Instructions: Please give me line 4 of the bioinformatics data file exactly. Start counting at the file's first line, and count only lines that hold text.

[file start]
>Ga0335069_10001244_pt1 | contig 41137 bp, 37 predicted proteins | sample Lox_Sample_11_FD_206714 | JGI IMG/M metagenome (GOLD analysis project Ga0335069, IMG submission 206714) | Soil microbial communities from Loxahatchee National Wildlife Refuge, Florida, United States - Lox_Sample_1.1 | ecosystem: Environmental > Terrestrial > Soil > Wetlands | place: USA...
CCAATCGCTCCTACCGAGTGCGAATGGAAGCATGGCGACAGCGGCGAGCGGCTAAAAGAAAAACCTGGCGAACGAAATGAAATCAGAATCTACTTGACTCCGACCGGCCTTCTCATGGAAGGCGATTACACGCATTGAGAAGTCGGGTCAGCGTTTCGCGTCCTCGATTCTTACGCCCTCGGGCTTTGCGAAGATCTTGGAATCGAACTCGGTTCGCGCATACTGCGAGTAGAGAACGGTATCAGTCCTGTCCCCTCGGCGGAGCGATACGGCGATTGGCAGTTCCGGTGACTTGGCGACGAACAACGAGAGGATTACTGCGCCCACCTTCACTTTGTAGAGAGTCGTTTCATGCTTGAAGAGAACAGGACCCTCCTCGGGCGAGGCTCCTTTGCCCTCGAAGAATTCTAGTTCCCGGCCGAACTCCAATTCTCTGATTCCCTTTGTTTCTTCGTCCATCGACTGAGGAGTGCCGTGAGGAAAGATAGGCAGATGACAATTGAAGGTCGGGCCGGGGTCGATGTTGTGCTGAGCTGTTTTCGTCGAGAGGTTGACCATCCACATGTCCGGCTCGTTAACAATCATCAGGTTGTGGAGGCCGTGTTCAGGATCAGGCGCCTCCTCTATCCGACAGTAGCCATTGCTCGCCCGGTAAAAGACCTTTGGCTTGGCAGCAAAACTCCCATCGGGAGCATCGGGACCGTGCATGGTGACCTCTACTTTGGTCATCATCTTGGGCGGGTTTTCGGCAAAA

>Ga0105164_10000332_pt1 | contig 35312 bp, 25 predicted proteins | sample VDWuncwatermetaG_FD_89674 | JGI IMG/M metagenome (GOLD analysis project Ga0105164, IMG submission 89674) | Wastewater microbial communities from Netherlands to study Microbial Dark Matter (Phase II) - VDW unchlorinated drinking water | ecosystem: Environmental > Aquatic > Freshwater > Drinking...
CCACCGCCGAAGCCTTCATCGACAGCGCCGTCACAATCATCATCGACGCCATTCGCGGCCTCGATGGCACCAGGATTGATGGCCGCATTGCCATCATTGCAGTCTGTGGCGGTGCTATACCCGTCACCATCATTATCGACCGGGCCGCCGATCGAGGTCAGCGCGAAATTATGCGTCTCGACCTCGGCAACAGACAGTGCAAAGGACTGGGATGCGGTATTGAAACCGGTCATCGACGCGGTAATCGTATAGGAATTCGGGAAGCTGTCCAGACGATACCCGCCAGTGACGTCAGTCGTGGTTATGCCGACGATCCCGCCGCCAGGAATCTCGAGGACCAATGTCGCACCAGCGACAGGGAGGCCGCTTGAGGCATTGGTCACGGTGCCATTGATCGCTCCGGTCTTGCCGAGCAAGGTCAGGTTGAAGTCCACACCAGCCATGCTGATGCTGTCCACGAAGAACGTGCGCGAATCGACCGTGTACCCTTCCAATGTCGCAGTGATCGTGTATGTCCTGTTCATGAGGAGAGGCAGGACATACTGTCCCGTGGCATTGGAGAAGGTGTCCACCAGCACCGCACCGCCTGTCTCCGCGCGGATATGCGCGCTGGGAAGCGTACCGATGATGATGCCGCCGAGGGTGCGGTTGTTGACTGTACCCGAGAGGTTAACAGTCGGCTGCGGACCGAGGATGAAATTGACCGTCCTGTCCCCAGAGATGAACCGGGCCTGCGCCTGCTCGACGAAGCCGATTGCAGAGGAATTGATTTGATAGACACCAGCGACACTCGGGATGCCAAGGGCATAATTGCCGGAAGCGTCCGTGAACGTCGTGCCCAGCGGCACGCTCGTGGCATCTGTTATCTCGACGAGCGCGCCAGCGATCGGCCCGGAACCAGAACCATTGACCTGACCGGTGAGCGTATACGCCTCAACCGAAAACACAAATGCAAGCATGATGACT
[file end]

CCACCGCCGAAGCCTTCATCGACAGCGCCGTCACAATCATCATCGACGCCATTCGCGGCCTCGATGGCACCAGGATTGATGGCCGCATTGCCATCATTGCAGTCTGTGGCGGTGCTATACCCGTCACCATCATTATCGACCGGGCCGCCGATCGAGGTCAGCGCGAAATTATGCGTCTCGACCTCGGCAACAGACAGTGCAAAGGACTGGGATGCGGTATTGAAACCGGTCATCGACGCGGTAATCGTATAGGAATTCGGGAAGCTGTCCAGACGATACCCGCCAGTGACGTCAGTCGTGGTTATGCCGACGATCCCGCCGCCAGGAATCTCGAGGACCAATGTCGCACCAGCGACAGGGAGGCCGCTTGAGGCATTGGTCACGGTGCCATTGATCGCTCCGGTCTTGCCGAGCAAGGTCAGGTTGAAGTCCACACCAGCCATGCTGATGCTGTCCACGAAGAACGTGCGCGAATCGACCGTGTACCCTTCCAATGTCGCAGTGATCGTGTATGTCCTGTTCATGAGGAGAGGCAGGACATACTGTCCCGTGGCATTGGAGAAGGTGTCCACCAGCACCGCACCGCCTGTCTCCGCGCGGATATGCGCGCTGGGAAGCGTACCGATGATGATGCCGCCGAGGGTGCGGTTGTTGACTGTACCCGAGAGGTTAACAGTCGGCTGCGGACCGAGGATGAAATTGACCGTCCTGTCCCCAGAGATGAACCGGGCCTGCGCCTGCTCGACGAAGCCGATTGCAGAGGAATTGATTTGATAGACACCAGCGACACTCGGGATGCCAAGGGCATAATTGCCGGAAGCGTCCGTGAACGTCGTGCCCAGCGGCACGCTCGTGGCATCTGTTATCTCGACGAGCGCGCCAGCGATCGGCCCGGAACCAGAACCATTGACCTGACCGGTGAGCGTATACGCCTCAACCGAAAACACAAATGCAAGCATGATGACT